Professor Alan Palmiter keynote speaker at Brooklyn Law School’s ‘Corporate Triplespeak’ on Sept. 28
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Office of Communications and Public Relations
September 28, 2017
Professor Alan Palmiter, Wake Forest University’s presidential chair for Business Law, presented the Abraham L. Pomerantz Lecture at Brooklyn Law School on Thursday, Sept. 28, 2017. The lecture, which was hosted by the school’s Center for the Study of Business Law and Regulation (CSBLR) and Brooklyn Law Review, is titled “Corporate Triplespeak: Responses by Investor-Owned Utilities to the EPA’s Proposed Clean Power Plan.”
This lecture, according to the event flyer, will examine the question of corporate sustainability in the electric utility industry and consider what lawyers and policy makers should make of the industry’s moral “triplespeak.”
Following Professor Palmiter’s lecture, there will be a discussion moderated by Brooklyn Law Professor James A. Fanto, CSBLR co-director, with commentators Professor Tamara C. Belinfanti, co-director of New York Law School’s Center for Business and Financial Law, and Professor Daniel J. H. Greenwood of the Maurice A. Deane School of Law at Hofstra University.
More information regarding the lecture follows:
“During the year following the EPA’s proposed Clean Power Plan to regulate CO2emissions, the largest investor-owned electric utilities engaged in a curious triplespeak. Employing the moral language of political conservatives, the utilities focused on whether and how the EPA had transgressed its “traditional” regulatory role, thus altering the “structure” of energy federalism and potentially “degrading” orderly power supplies. In their filings with the Securities and Exchange Commission, the utilities used the moral language of political libertarians, focusing on the “financial risks” that federal government “intervention” poses to efficient power “markets” and to the “freedom” of utilities to match energy supplies and customer demand. Meanwhile, in their Corporate Social Responsibility (CSR) reports, the utilities used the moral language of political progressives, highlighting their concern for the “well-being” of their customers and other stakeholders, their desire to “protect” the environment from the “threat” of climate change, and their “conscientious efforts” to shift away from fossil fuels toward renewables. In many instances the same utility company took all of these seemingly inconsistent stances at about the same time.”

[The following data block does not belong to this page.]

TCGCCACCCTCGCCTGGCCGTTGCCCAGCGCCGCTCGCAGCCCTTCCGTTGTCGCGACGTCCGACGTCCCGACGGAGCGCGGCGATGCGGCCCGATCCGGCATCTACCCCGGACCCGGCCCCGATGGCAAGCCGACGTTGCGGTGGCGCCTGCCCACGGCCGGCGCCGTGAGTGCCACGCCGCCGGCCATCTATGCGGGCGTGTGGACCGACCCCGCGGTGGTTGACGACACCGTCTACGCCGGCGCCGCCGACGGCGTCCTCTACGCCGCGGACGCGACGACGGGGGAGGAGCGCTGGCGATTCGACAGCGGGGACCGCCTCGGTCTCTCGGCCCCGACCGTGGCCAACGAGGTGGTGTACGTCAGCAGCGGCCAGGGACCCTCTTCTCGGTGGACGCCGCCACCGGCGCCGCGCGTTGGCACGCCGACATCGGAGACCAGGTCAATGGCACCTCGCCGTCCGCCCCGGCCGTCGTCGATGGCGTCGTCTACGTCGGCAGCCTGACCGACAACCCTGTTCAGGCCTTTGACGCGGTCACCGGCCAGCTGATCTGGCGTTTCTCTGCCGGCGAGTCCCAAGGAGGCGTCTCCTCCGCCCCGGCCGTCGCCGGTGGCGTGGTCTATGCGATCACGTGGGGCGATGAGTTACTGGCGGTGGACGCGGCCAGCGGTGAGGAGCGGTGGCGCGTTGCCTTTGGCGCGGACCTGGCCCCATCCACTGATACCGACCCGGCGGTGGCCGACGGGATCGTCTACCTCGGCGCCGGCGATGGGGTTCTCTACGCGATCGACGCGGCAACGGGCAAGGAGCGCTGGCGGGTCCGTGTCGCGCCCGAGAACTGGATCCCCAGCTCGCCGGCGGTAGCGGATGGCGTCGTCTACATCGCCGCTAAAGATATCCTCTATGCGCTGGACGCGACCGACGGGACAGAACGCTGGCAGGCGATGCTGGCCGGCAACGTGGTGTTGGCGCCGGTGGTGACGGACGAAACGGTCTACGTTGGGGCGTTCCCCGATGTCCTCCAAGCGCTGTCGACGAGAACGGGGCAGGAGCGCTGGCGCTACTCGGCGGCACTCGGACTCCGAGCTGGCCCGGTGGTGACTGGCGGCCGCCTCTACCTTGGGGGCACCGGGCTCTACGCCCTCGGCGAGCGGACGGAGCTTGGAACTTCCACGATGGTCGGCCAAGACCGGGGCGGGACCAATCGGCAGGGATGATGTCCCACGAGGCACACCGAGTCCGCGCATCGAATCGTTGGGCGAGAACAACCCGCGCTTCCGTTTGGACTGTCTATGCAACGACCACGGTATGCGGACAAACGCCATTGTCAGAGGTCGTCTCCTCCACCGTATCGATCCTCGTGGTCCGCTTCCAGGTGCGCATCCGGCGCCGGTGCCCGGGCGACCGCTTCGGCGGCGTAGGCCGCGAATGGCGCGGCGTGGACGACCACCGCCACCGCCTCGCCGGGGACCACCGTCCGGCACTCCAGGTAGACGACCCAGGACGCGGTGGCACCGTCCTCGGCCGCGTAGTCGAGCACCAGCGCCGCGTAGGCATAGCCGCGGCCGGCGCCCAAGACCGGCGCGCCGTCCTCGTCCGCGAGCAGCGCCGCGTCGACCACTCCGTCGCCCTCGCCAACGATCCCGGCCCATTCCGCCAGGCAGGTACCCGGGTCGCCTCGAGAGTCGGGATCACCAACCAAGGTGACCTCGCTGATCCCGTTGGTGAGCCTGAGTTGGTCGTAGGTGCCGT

Professor Palmiter previously spoke at Brooklyn Law School on the topic of “The Mutual Fund Board: A Failed Experiment in Regulatory Outsourcing,” as part of the school’s Securities Enforcement Symposium in March 2006.
To RSVP before Tuesday, Sept. 26, click here.